By: Harini Morisetty
The 2001 supplement to the Surgeon General’s Report titled “Mental Health: Culture, Race, and Ethnicity” highlights the importance culture, race, and ethnicity play in mental health treatment and care. This is the first time a formal document addressed culture in mental health care in the United States. Critics, however, point out that “if both the original report and the Supplement had appeared earlier, mental health might have joined diabetes, cancer, cardiovascular disease, infant mortality, HIV/AIDS, and immunization among the primary emphases of this initiative.”
A recent report based on data from the World Health Organization (WHO) describes how health disparities from mental health treatment result from several barriers experienced around the globe. If a patient does not perceive that they need care—which can be dictated by family beliefs, environment, or culture—they will not seek care. Physical access to care based on the environment and location also plays a role in how or when people are able to receive assistance, posing additional barriers. There is also a lack of agreement on definitive characteristics on what symptoms indicate a need for mental health care, which may cause individuals to feel that their condition is not as serious or they may not need treatment. Additionally, people may perceive their conditions in different ways. While one person experiencing symptoms of depression may view that as very serious and is in need of help, another person may view the same symptoms as insignificant with no need to seek care.
Additionally, minorities in the U.S. are not as likely to get mental health services that abide by national treatment guidelines. The authors of the Surgeon General’s Report address this issue, stating, “existing treatment guidelines should be used for all people with mental disorders, regardless of ethnicity or race. But to be most effective, treatments need to be tailored and delivered appropriately for individuals according to age, gender, race, ethnicity, and culture.” The national standards for care are not generalizable to all populations, races, and ethnic minorities. Adjustments and alterations need to be made based on each individual case. Cultural misinterpretations and miscommunications from the improper use of national mental health treatment standards can lead to adverse results for the patient or client, creating a gap in treatment seeking behaviors and overall practitioner competence. Health disparities between white and non-white individuals in need of mental health care in the United States are prominent. Better services, treatment modalities, facilities, training, and facilities are needed to move towards bridging the existing gaps in care.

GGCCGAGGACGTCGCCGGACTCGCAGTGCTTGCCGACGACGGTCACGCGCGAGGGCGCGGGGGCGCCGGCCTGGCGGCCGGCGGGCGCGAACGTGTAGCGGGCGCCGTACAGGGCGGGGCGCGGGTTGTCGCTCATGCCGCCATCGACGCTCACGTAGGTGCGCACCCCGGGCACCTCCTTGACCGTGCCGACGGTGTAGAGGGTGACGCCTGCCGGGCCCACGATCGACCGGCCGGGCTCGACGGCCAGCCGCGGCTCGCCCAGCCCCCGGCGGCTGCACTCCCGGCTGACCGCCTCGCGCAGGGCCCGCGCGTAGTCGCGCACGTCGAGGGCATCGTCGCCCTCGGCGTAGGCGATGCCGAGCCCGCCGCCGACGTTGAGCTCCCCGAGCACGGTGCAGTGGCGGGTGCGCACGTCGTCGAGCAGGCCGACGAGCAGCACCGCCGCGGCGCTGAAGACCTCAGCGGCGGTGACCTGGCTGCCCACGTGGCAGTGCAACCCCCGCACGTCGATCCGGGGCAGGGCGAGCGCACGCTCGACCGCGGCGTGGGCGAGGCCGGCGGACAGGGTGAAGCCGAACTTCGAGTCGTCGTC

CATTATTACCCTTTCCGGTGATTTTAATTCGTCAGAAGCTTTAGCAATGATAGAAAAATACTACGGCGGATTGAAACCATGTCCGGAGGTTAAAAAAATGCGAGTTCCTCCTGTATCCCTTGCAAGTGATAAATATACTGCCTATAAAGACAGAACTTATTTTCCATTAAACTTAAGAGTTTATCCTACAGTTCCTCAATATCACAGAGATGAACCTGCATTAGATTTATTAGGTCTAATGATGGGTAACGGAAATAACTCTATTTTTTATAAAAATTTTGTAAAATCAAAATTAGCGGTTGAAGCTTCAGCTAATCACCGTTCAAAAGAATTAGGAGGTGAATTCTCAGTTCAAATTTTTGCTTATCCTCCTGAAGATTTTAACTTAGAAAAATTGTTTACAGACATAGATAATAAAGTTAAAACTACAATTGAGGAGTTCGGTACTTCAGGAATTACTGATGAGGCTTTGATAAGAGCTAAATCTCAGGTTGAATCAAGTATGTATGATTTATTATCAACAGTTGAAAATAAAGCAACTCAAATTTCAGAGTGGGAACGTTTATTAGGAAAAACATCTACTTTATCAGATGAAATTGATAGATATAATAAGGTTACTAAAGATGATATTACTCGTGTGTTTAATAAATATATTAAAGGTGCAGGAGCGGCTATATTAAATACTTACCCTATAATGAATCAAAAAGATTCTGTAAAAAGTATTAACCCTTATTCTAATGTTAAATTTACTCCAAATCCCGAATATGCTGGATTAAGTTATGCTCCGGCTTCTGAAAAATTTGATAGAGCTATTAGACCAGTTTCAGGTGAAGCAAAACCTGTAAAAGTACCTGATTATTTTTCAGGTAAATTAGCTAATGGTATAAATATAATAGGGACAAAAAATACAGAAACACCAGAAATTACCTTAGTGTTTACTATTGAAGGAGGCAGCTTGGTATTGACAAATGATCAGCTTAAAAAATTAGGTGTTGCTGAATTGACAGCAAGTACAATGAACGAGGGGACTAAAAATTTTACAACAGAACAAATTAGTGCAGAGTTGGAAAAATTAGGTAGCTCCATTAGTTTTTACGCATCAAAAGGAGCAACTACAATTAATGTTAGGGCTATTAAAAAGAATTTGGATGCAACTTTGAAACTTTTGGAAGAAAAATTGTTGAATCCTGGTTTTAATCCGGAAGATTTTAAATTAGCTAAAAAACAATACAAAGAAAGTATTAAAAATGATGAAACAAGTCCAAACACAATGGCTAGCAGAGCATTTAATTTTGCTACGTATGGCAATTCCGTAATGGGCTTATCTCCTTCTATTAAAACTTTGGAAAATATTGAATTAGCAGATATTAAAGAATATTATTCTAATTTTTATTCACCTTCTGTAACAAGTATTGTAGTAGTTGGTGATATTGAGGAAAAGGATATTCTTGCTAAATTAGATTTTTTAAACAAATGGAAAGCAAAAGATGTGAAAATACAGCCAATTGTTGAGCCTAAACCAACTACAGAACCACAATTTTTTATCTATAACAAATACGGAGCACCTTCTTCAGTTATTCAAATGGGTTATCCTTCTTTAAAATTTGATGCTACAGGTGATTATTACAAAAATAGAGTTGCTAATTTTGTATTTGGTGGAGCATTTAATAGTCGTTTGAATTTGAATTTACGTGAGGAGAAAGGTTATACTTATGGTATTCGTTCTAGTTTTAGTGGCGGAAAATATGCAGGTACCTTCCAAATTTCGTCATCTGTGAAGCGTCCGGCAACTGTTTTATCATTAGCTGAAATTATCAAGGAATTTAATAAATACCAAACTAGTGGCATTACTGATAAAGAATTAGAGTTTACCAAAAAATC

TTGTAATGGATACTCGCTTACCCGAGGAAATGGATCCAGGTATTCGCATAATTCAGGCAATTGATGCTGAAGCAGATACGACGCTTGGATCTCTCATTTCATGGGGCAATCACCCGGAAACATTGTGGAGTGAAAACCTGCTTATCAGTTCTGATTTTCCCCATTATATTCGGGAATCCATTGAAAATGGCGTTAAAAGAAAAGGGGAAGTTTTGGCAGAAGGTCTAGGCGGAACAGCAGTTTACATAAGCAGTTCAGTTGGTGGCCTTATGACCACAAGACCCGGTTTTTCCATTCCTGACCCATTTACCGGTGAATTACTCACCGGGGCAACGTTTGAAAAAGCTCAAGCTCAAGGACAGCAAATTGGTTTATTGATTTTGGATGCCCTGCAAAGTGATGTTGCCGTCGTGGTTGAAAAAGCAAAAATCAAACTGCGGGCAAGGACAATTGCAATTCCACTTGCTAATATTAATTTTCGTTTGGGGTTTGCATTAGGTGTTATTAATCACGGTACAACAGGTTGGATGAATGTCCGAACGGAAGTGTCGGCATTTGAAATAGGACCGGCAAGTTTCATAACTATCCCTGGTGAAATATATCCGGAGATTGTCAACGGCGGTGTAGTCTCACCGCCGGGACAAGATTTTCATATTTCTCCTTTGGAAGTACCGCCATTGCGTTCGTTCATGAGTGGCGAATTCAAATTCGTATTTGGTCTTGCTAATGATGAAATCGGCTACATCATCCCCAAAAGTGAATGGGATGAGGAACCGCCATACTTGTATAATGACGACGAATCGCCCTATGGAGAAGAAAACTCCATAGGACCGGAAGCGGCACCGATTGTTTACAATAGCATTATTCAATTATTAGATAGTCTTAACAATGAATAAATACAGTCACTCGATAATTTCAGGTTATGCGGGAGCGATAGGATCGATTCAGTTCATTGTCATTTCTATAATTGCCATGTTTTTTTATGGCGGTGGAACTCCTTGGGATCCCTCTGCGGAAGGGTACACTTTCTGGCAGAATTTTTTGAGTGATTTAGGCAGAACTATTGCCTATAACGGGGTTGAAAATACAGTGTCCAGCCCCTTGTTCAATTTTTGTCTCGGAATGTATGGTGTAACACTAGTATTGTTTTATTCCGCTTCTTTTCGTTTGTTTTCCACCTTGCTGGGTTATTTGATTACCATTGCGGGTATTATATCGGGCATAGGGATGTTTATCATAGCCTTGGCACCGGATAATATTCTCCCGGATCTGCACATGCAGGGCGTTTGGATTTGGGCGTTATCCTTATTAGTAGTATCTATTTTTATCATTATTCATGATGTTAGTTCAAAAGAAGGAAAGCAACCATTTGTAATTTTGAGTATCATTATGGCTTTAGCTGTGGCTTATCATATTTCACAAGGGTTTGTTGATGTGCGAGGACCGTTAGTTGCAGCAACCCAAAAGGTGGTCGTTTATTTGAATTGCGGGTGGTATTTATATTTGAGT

Several recommendations have been made to address the lack of cultural competence in mental health care and services. Some personal suggestions, based on research, include ethnic matching in the therapeutic setting, culturally adapted evidence based practices, utilizing the socio-cultural frameworks, therapist training, and evaluations of community mental health centers. Based on review articles and evaluation studies, these recommendations have been incorporated into a variety of interventions and training programs, most of which have shown positive results and health outcomes for a diverse set of patients and clients, which provides hope for the future of mental health treatment. Until further research studies can be conducted on diverse populations, the current ethnic matching and evidence based practice interventions should be utilized in the therapeutic setting. These recommendations are only beginning strategies to improve mental health treatments and will hopefully lead to a better future for individuals receiving poor mental health care.
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 Some examples of interventions include: Castro, F. G., Jr., M. B., & Steiker, L. K. H. (2010). Issues and challenges in the design of culturally adapted evidence-based interventions. Annual Review of Clinical Psychology, 6, 213-239. doi: 10.1146/annurev-clinpsy-033109-132032; Copeland, V. C., & Butler, J. (2007). Reconceptualizing access: A cultural competence approach to improving the mental health of African American women. Social Work in Public Health, 23(2/3), 35-58. doi: 10.1080/1937191080214826; and Whealin, J. M., & Ruzek, J. (2008). Program evaluation for organizational cultural competence in mental health practices. Professional Psychology: Research and Practice, 39(3), 320-328. doi: 10.1037/0735-7028.39.3.320
 Including Bhui, K., Warfa, N., Edonya, P., McKenzie, K., & Bhugra, D. (2007). Cultural competence in mental health care: A review of model evaluations. BMC Health Services Research, 7(15), 15-25. doi: 10.1186/1472-6963-7-15; Bhui, K. S., Aslam, R. h. W., Palinski, A., McCabe, R., Johnson, M. R. D., Weich, S., ... Szczepura, A. (2015). Interventions to improve the therapeutic communications between Black and minority ethnic patients and professionals in psychiatric services: Systematic review. The British Journal of Psychiatry, 207, 95-103. doi: 10.1192/bjp.bp.114.158899; Griner, D., & Smith, T. B. (2006). Culturally adapted mental health interventions: A meta-analytic review. American Psychological Association, 43(4), 531-548; and Truong, M., Paradies, Y., & Priest, N. (2014). Interventions to improve cultural competency in healthcare: A systematic review of reviews. BMC Health Services Research, 14, 99-116. doi: 10.1037/0033-3188.8.131.521.